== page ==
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Thursday, January 12, 2017

Strengths Finder 2.0 by Tom Rath (Book Review)

A lot of discussions and research is available on how to find one’s strengths and weaknesses. Most of the authors focusses on improving your weaknesses. From schools to interviews, strengths and weaknesses are a topic. Another school of thought vouch for working on your strengths rather than weaknesses. In this blog post, we review such a book – Strengths Finder 2.0 by Tom Rath.

About Tom Rath

Tom is a consultant in the domain of employee engagement and leadership. I think most of his acclaimed work were done while he was associated with Gallup. Interestingly, most of this thoughts and research are associated/built based on his grandfather psychologist, Donald O. Clifton. Donald is acclaimed for his stress on personal development based on strengths rather than weakness. Tom has written nine books; and is noted for his works like How Full Is Your Bucket and Strengths Finder.

Strengthsfinder 2.0 Assessment and Themes

This book follows a unique method written based on a survey. Second edition is updated based on an upgraded version of the survey. The author claims that based on the results from first edition and further research, he has trimmed the survey, yet giving a more accurate and personalized result
The assessment is a set of questions to be answered in a short span of time. The author suggests not to over think and instead select the answer which comes to mind first. Based on the assessment, you will be given the top five traits or strengths that you should considering developing and banking on. Based on his research and assessment results, author has developed 24 broad strengths/themes. This ranges from the likes of Communication to Learner to Woo.
Throughout the book, one thought that gets re-iterated is that our society celebrates those winners who triumph over they lack of natural abilities more than those who win based on their natural talents. For example, it’s a common practice in our education system to ask children to concentrate more on what they are weak in rather than encouraging to build on those they are strong at.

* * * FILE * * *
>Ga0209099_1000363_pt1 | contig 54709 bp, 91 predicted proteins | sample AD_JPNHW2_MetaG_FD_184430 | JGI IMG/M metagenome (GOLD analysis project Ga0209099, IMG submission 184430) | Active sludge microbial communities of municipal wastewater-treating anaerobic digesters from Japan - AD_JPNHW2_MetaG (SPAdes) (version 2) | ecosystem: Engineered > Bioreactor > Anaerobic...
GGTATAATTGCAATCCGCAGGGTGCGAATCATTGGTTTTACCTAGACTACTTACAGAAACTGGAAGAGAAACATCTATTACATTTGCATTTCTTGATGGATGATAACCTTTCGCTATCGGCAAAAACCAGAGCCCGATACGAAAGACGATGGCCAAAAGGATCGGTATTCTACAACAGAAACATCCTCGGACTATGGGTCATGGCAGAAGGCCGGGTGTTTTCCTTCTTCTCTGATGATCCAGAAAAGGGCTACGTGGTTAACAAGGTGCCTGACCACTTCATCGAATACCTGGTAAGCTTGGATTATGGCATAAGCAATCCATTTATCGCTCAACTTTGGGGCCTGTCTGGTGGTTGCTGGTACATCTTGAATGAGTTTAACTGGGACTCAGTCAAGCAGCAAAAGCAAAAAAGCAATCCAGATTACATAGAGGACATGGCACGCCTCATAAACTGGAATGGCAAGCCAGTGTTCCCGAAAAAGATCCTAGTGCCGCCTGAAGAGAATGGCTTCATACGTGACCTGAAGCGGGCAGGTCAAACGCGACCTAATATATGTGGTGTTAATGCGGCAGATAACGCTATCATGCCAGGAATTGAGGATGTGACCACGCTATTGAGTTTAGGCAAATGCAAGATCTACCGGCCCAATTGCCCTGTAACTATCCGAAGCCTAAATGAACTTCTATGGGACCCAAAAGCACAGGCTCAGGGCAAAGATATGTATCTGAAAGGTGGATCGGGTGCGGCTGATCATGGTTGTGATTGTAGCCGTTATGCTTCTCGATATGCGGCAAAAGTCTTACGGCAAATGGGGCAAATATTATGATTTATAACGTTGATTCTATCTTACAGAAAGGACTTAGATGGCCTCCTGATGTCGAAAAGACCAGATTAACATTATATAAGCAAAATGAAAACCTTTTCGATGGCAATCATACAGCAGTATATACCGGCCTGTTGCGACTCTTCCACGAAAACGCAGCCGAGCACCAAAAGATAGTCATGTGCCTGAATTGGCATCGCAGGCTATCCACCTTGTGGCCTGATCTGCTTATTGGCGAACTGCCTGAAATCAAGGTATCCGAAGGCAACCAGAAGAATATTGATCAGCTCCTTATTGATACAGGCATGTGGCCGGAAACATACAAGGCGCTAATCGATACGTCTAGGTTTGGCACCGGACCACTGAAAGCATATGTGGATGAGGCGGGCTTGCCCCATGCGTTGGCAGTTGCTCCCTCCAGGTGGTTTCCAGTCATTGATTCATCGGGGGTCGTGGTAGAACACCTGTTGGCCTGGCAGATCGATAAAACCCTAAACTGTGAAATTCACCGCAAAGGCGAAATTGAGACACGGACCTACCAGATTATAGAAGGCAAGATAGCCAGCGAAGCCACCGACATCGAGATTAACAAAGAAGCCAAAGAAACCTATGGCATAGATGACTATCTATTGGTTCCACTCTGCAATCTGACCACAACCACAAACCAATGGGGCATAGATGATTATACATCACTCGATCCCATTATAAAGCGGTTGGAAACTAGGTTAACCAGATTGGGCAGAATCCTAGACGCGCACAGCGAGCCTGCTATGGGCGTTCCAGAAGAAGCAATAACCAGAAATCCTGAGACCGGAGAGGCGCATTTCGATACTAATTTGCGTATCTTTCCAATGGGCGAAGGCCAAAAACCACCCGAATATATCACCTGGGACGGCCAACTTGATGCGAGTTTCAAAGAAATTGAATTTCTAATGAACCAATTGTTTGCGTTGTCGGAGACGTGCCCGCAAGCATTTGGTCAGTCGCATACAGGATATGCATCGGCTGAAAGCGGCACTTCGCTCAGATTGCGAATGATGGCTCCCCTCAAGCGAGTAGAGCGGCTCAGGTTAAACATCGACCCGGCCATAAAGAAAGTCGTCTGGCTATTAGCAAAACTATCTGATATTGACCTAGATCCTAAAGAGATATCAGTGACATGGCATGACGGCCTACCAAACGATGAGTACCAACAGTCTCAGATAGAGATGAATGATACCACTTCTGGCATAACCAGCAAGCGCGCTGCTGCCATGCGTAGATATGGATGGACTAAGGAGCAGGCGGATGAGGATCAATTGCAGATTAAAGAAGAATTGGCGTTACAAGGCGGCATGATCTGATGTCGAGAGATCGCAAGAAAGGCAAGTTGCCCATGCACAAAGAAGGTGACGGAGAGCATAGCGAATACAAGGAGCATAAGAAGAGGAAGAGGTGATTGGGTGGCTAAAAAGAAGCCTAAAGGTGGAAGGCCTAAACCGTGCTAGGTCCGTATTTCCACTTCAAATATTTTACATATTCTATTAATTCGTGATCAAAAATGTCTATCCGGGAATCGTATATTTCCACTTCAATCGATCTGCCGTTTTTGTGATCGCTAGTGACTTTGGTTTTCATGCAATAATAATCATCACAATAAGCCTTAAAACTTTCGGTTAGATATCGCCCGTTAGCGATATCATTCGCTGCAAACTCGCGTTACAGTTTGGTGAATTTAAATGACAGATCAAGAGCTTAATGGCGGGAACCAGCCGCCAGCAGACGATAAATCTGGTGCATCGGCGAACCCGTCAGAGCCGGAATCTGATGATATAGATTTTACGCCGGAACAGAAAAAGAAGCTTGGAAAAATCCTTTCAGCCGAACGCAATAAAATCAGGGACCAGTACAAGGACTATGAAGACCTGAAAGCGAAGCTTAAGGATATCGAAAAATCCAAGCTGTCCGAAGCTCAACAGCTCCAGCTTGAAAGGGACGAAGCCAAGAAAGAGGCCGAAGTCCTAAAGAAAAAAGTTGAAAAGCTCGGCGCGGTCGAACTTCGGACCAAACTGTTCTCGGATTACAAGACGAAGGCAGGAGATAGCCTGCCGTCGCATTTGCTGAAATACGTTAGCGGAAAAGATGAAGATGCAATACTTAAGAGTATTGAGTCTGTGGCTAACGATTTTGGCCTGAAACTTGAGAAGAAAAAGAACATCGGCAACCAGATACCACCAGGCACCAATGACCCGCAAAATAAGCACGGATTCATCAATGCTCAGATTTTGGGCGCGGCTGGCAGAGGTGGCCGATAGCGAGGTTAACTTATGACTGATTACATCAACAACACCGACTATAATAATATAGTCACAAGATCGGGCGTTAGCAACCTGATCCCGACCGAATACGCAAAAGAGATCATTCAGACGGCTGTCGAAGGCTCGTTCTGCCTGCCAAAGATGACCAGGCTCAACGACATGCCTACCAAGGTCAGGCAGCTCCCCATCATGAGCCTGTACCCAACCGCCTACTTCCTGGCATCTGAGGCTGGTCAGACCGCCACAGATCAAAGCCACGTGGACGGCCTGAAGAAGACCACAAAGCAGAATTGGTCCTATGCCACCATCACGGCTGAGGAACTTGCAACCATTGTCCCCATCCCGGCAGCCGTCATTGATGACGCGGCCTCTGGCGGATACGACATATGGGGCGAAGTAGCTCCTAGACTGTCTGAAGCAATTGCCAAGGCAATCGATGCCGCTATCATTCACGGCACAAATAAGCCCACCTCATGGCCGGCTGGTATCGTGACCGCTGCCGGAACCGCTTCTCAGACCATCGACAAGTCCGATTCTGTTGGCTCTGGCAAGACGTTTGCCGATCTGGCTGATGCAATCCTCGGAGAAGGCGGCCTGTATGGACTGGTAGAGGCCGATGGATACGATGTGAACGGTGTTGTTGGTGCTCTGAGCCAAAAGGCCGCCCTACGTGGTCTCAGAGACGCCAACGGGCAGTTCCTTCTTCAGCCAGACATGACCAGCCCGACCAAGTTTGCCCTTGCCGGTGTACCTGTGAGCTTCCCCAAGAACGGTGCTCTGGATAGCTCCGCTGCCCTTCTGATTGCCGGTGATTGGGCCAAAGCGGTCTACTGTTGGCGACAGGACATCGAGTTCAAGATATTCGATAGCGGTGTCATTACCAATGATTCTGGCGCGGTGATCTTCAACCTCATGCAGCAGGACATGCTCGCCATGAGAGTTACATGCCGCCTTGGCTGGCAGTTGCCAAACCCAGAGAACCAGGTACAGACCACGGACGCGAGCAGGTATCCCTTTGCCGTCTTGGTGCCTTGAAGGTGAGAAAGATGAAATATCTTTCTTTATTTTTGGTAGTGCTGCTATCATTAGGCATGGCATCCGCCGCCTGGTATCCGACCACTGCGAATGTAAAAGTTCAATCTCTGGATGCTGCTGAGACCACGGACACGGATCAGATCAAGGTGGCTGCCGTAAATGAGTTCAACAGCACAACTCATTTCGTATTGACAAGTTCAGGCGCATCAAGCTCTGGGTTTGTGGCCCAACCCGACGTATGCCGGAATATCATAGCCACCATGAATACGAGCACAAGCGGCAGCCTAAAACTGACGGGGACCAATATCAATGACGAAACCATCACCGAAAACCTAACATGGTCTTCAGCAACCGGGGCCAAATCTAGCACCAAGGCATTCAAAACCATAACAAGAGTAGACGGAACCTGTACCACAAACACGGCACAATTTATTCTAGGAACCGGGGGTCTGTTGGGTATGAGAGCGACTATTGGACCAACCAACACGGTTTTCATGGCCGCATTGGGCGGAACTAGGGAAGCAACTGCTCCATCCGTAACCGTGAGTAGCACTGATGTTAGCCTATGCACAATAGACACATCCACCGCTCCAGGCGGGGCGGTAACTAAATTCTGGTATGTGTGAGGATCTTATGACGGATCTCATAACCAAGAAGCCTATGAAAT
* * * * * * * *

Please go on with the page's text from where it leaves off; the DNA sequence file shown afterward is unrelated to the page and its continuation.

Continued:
The author even gives a figurative formula to stress this idea. Strength = Talent X Investment. We can try to increase talent or investment; but ticking the right combination is the key. Later the author gives some thoughts on how to make use of the strength themes. The second part of the book gives ten ideas of action for each of the themes and also certain pointers on how to interact with others having such traits.

Playing Devil’s Advocate

To be honest, I felt it too vague to read both the assessment results and ideas of action. For example, one of my core strength is finding harmony (which I feel is debatable). The ideas of action given are create a forum in which others will feel they are heard. This is more or less like a technique taught in negotiation/moderation which is in-line with his so-called – Harmony strength. Another thing I found is that they are so broad that, it would be difficult to find anything practical out of it. Overall, I agree it gives a sense of what your strengths could be and what you can do to foster it.
The online resources that the book boasts of are a bloater. They have just slice and diced the content of book/theme descriptions into various formats. Strengths Insight and Action-Planning Guide is nothing but the explanation of your five strength themes and so is the Strengths Insight Guide.
Overall a one-time reader; not something which provides as it boasts of.


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